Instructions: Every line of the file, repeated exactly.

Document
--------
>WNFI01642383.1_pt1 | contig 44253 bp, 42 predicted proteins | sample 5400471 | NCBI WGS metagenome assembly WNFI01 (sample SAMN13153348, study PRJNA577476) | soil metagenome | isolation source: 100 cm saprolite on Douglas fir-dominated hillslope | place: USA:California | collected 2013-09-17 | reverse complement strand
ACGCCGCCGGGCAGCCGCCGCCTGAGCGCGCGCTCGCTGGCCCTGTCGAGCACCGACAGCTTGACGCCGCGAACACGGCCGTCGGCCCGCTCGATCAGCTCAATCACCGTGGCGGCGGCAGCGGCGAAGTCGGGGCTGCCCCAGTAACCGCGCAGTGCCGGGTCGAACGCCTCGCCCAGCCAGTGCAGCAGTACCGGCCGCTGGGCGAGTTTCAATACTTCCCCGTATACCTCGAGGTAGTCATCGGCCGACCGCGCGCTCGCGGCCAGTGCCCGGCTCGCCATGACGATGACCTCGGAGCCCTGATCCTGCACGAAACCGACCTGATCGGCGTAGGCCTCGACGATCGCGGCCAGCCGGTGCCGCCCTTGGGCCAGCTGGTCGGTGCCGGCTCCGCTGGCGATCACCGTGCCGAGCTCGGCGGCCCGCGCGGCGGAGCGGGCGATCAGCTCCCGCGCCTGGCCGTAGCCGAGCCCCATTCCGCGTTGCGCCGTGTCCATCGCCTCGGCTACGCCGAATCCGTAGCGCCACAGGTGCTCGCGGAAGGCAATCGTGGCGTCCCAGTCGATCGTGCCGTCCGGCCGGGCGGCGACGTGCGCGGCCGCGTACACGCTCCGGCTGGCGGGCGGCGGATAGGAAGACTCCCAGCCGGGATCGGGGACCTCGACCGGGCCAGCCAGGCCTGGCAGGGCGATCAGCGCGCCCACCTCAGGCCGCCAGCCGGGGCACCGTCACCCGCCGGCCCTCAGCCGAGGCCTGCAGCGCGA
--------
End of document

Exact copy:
>WNFI01642383.1_pt1 | contig 44253 bp, 42 predicted proteins | sample 5400471 | NCBI WGS metagenome assembly WNFI01 (sample SAMN13153348, study PRJNA577476) | soil metagenome | isolation source: 100 cm saprolite on Douglas fir-dominated hillslope | place: USA:California | collected 2013-09-17 | reverse complement strand
ACGCCGCCGGGCAGCCGCCGCCTGAGCGCGCGCTCGCTGGCCCTGTCGAGCACCGACAGCTTGACGCCGCGAACACGGCCGTCGGCCCGCTCGATCAGCTCAATCACCGTGGCGGCGGCAGCGGCGAAGTCGGGGCTGCCCCAGTAACCGCGCAGTGCCGGGTCGAACGCCTCGCCCAGCCAGTGCAGCAGTACCGGCCGCTGGGCGAGTTTCAATACTTCCCCGTATACCTCGAGGTAGTCATCGGCCGACCGCGCGCTCGCGGCCAGTGCCCGGCTCGCCATGACGATGACCTCGGAGCCCTGATCCTGCACGAAACCGACCTGATCGGCGTAGGCCTCGACGATCGCGGCCAGCCGGTGCCGCCCTTGGGCCAGCTGGTCGGTGCCGGCTCCGCTGGCGATCACCGTGCCGAGCTCGGCGGCCCGCGCGGCGGAGCGGGCGATCAGCTCCCGCGCCTGGCCGTAGCCGAGCCCCATTCCGCGTTGCGCCGTGTCCATCGCCTCGGCTACGCCGAATCCGTAGCGCCACAGGTGCTCGCGGAAGGCAATCGTGGCGTCCCAGTCGATCGTGCCGTCCGGCCGGGCGGCGACGTGCGCGGCCGCGTACACGCTCCGGCTGGCGGGCGGCGGATAGGAAGACTCCCAGCCGGGATCGGGGACCTCGACCGGGCCAGCCAGGCCTGGCAGGGCGATCAGCGCGCCCACCTCAGGCCGCCAGCCGGGGCACCGTCACCCGCCGGCCCTCAGCCGAGGCCTGCAGCGCGA